Ten minutes before I swept, it looked like a bomb of paper based material exploded. Add crayons, spoons, plastic play food, children’s books, stickers, paper, paint, M & M’s, and one toddler. Chaos.
The pile I’m looking at could be swept into a dustpan quickly. And then it would be gone.
But I have to sort out the debris. What is recyclable — at least the paper and plastic.
I’m tempted though to do one clean sweep then I could attempt to floor mop the wood floors. This is my favorite room in the house. It has twelve foot ceilings and pine wood floors with amazing detail that I got thanks to the work of the professional from Epoxy Flooring Bellevue. It has a south facing window which centers the room — one large window nine feet high by three feet. Visit website for more details about DIAMOND COATING EPOXY FLOORING OTTAWA.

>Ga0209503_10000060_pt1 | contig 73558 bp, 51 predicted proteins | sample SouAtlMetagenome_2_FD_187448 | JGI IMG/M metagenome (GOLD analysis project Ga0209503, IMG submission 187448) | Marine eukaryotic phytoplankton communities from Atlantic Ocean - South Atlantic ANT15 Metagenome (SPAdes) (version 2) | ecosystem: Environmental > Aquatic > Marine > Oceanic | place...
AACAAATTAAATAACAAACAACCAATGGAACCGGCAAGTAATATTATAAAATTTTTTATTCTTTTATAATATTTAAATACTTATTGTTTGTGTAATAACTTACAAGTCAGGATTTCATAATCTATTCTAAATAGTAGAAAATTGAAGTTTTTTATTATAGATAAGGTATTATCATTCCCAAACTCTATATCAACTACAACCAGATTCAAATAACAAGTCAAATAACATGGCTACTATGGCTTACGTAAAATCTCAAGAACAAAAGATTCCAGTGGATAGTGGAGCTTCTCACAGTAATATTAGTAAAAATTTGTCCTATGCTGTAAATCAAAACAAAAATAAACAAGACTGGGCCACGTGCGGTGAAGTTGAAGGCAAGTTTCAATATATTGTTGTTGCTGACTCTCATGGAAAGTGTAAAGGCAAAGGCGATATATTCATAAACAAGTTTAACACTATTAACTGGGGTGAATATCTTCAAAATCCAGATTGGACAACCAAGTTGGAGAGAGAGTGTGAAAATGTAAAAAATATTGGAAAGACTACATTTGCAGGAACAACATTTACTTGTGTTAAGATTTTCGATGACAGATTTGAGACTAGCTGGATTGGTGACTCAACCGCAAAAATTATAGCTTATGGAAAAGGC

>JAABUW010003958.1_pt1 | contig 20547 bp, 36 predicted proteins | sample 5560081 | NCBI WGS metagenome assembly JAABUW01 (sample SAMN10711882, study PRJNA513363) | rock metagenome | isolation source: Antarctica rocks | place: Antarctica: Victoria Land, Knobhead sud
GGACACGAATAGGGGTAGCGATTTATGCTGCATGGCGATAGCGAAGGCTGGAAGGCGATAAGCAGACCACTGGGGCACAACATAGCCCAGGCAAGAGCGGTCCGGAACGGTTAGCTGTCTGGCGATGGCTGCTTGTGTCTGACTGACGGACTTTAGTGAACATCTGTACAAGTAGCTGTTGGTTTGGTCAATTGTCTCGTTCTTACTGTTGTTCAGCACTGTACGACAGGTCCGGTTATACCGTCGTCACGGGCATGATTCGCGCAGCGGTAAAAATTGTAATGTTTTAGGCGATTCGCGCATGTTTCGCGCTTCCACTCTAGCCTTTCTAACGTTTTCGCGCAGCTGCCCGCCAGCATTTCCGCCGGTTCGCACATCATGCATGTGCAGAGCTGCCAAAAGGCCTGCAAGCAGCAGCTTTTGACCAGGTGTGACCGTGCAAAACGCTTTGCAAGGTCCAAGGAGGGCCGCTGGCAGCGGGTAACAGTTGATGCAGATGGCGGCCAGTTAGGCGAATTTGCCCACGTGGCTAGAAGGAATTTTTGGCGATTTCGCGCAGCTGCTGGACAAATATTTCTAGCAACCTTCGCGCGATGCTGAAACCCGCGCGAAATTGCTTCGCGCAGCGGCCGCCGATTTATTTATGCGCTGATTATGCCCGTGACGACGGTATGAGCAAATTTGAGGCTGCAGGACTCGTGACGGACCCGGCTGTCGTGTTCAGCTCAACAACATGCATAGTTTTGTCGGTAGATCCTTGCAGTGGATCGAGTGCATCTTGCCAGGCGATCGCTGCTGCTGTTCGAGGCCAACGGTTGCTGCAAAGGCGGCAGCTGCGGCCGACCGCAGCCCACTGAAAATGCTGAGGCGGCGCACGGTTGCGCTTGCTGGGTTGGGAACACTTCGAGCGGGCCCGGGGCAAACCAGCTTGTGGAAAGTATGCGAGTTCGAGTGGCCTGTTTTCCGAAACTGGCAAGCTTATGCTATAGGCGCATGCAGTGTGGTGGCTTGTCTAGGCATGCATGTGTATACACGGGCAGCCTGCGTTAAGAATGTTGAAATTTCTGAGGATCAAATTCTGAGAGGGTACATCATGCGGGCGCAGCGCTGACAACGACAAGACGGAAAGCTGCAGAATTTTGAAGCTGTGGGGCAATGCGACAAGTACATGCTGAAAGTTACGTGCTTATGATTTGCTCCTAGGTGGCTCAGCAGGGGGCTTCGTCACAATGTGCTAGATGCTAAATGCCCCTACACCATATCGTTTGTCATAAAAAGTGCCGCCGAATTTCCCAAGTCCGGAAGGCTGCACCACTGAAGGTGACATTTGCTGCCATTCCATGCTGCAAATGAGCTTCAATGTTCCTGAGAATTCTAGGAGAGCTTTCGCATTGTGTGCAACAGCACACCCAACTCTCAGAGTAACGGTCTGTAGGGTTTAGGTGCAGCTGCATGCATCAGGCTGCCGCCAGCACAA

This room is never organized completely, only at best, neatened up. My husband has recently installed a shelf system in the closet to organize my on-going writing and art projects. Confession: I am a pack rat and have kept every paper based memory and scrap of paper. I have all my art projects from elementary school (thanks to my mom). I have the first note a boy gave me in sixth grade asking me out. Check yes, no, maybe.
I have kept every letter and card I received as an enthusiastic pen pal writer in the 80’s, including letters from my pen pal from Japan and Costa Rica.